Geoduck – you may be thinking “more like ‘eeeweyduck,’” but this oddly shaped burrowing mollusk from the Pacific North West is a prized delicacy across the world and is becoming more and more popular as the popularity of bi-valves continues to soar. If you’re from the area, or have eaten these briny buggers in a fancy restaurant, then you’re familiar with the experience. For those of you who have only admired from afar, there are some things you may want to know before taking them for a spin.
Also known as “mud duck,” “king clam,” or “elephant-trunk clam;” these clams are among one of the longest-living animals on the planet. The oldest one ever recorded was 168 years young, but most tend to live well over a century.
On average the geoduck weighs 1.5lbs, but can get up to 15lbs depending on living depth and age. The largest of these species resides in the Pacific North West of America, but they have a fair amount of cousins in Argentina, Japan, and New Zealand.
Native to northwest America, geoducks live deep (up to three feet) in the mud and feed on local algae. So you can imagine the complex flavor profile a creature like this can have. It can be described as a fresh, strong clam flavor with a faint orange-maple finish when eaten raw. When cooked, it retains its fresh taste and crisp texture.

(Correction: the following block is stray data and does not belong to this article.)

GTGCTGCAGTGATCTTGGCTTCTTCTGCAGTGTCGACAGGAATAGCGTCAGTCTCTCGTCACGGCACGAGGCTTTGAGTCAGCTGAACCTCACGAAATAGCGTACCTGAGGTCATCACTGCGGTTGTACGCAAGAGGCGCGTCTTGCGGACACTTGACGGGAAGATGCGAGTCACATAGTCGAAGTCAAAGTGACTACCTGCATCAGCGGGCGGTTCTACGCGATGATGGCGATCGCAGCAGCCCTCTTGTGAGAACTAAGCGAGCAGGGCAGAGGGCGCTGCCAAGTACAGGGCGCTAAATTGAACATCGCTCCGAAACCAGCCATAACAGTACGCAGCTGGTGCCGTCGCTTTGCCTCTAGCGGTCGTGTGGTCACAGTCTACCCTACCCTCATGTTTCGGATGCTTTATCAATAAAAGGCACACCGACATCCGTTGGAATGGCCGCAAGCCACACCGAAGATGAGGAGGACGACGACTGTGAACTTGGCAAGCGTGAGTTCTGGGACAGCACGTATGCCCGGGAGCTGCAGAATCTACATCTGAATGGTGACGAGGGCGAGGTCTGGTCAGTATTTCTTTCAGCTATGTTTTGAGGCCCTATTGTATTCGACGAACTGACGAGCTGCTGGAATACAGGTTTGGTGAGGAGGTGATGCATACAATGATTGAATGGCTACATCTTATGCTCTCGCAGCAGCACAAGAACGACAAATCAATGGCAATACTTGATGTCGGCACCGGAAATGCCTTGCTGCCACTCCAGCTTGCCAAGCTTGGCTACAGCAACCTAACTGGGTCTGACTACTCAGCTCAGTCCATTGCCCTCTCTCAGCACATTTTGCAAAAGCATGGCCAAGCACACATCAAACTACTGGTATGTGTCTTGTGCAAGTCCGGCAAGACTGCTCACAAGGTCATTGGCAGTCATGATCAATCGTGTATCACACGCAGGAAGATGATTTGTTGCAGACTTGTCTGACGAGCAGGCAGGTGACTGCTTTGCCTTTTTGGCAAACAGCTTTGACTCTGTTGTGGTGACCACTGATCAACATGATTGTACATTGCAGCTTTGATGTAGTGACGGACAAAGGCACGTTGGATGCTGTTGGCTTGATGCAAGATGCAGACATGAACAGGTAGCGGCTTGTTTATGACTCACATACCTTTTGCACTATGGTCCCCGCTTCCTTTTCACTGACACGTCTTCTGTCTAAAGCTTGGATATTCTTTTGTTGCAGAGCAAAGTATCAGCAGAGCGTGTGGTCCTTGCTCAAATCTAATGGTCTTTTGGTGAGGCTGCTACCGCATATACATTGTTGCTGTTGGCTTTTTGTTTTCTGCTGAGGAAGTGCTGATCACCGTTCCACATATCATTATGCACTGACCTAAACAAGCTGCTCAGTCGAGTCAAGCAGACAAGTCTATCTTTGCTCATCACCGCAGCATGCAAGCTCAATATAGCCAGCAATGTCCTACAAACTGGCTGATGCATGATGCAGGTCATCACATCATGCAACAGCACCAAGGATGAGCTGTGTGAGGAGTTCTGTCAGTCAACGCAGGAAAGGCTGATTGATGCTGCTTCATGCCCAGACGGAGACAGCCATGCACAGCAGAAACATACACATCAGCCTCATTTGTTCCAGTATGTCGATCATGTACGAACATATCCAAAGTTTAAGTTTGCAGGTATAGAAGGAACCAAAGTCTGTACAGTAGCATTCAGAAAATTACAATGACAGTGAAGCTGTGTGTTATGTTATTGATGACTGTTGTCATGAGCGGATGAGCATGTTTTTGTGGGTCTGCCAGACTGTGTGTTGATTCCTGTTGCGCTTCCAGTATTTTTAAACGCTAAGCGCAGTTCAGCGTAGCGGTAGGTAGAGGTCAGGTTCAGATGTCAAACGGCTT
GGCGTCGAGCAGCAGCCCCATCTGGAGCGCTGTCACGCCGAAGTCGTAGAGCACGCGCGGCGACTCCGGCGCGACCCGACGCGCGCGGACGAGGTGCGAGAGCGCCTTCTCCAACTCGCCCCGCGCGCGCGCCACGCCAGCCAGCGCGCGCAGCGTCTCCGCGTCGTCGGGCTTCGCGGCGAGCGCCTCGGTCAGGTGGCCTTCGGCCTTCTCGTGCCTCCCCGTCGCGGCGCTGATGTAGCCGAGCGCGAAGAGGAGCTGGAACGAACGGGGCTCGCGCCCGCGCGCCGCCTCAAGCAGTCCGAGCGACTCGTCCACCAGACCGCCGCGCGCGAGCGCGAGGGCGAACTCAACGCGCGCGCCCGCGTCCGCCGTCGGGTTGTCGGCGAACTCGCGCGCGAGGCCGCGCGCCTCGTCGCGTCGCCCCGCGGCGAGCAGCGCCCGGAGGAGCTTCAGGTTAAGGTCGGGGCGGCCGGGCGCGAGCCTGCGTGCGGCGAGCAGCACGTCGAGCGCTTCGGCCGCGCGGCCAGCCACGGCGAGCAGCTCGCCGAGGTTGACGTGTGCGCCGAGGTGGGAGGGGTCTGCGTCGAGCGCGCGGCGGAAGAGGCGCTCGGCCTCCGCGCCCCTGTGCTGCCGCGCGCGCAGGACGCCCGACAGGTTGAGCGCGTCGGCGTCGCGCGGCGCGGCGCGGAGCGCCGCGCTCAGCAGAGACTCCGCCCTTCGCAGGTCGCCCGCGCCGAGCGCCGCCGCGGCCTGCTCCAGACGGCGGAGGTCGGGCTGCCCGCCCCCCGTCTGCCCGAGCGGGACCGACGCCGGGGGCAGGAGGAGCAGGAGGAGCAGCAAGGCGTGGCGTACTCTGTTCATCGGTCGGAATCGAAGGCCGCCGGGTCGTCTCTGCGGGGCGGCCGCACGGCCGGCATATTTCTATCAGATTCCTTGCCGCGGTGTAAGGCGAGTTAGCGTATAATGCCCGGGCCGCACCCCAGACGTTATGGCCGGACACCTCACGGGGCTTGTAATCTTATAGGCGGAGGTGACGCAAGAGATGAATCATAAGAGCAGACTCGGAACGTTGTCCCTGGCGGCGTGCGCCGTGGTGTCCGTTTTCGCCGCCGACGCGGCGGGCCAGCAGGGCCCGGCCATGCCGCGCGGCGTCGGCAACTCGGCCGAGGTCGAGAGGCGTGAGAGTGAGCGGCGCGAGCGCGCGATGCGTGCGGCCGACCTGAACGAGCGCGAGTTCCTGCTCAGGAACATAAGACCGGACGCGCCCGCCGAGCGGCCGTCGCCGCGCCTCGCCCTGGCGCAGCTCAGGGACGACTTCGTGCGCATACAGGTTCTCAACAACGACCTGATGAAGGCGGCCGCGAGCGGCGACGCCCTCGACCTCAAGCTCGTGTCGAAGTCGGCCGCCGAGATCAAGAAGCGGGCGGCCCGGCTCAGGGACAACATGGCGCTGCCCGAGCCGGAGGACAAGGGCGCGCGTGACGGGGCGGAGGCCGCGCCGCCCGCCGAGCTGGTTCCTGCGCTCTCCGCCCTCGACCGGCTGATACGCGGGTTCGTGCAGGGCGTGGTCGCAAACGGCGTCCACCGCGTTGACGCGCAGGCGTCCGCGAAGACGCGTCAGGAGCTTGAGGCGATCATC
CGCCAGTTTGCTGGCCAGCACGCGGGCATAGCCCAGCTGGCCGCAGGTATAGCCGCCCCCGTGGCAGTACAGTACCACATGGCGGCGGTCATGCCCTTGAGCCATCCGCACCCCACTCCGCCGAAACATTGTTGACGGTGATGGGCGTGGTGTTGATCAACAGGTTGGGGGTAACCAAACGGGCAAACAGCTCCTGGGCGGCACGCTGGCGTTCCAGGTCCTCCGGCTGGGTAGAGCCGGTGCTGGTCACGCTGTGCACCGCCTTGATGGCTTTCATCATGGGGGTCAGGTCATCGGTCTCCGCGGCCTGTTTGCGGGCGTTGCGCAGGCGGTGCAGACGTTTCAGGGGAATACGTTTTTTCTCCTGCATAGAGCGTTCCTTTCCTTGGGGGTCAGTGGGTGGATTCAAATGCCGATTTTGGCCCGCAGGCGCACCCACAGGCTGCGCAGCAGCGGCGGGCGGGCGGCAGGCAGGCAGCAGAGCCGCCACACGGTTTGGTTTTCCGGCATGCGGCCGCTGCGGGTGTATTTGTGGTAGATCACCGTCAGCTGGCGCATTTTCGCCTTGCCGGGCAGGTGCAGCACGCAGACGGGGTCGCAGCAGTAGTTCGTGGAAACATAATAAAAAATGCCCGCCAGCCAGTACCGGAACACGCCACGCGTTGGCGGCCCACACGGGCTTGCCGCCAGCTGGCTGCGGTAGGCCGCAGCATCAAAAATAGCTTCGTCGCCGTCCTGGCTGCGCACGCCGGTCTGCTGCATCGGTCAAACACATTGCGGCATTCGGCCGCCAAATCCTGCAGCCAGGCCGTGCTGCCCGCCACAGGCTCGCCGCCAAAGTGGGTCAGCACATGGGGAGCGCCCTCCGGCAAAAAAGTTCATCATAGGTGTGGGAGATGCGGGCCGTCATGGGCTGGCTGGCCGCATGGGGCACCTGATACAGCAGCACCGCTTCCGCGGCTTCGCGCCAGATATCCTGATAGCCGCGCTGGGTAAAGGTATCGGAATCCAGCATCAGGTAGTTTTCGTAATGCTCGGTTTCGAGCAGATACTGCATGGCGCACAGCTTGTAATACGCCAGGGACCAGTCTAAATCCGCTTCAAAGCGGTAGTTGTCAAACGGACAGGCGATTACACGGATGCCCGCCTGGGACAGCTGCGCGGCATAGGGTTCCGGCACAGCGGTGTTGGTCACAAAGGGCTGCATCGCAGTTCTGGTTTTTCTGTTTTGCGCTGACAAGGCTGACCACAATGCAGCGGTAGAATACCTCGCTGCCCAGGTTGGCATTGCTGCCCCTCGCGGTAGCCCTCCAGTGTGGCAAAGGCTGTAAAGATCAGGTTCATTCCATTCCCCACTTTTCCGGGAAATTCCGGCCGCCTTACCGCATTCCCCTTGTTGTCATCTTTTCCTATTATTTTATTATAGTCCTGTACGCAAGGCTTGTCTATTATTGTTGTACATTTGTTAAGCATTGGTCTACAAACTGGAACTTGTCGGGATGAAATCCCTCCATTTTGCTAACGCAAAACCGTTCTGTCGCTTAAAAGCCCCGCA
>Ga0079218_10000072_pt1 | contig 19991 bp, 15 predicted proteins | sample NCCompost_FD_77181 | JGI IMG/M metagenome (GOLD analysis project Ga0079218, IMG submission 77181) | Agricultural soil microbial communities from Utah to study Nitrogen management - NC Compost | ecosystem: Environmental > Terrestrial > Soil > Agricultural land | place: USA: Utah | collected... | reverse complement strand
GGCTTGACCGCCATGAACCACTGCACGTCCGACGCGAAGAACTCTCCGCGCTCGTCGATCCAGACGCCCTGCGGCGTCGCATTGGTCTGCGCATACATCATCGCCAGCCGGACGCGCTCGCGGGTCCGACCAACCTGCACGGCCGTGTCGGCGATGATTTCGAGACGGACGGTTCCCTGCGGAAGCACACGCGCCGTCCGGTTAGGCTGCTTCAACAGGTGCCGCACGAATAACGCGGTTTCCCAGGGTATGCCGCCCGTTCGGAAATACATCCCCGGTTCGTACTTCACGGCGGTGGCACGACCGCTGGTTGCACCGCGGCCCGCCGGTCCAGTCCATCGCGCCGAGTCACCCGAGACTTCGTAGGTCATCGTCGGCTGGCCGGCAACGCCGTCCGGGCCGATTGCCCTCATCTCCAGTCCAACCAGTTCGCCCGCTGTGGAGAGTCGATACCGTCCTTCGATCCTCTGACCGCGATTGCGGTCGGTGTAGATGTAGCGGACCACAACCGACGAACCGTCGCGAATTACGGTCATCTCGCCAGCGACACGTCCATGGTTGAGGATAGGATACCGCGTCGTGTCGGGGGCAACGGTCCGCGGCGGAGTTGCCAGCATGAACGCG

It is this unique flavor that jump-started its popularity over 40 years ago. Until that point, they were pretty much unheard of on the global market. Currently in Hong Kong, a single geoduck can go for upwards of $100, compared to a mere $10 in the 80’s.
At Samuels, we source our wild geoducks from southeast Alaska. These tend to have thinner shells than the aquaculture varieties coming in from Washington State, making them much easier to shuck. In Alaska, the harvest season runs from October through May, but there is no limit to the size, age, or quantity caught, so the availability is very consistent throughout the season.
One of the main reasons these delicacies are so sought after has much to do with the way they are harvested. All of our wild geoducks are hand caught by divers. They have to walk along the sea floor, as deep as 70 feet at times, with only an umbilical like air supply. To remove them from the mud, the divers have to use a spray gun and force water into the holes the siphons (the long mussels) stick out of. Once the mud has been removed around them, they are pulled up by their phallic shaped mussels.
Generally speaking in western cuisine, these are served raw like crudo, or in a ceviche style. Chinese and Korean enthusiast will use the belly of the clam in stews and stir fry’s. The easiest way to present these to your customers would be to slice the siphon and deep fry it like you would calamari.
If you want to see how you break these aphrodesiacs down, head over to our YouTube channel and check out Chef Denick’s demo!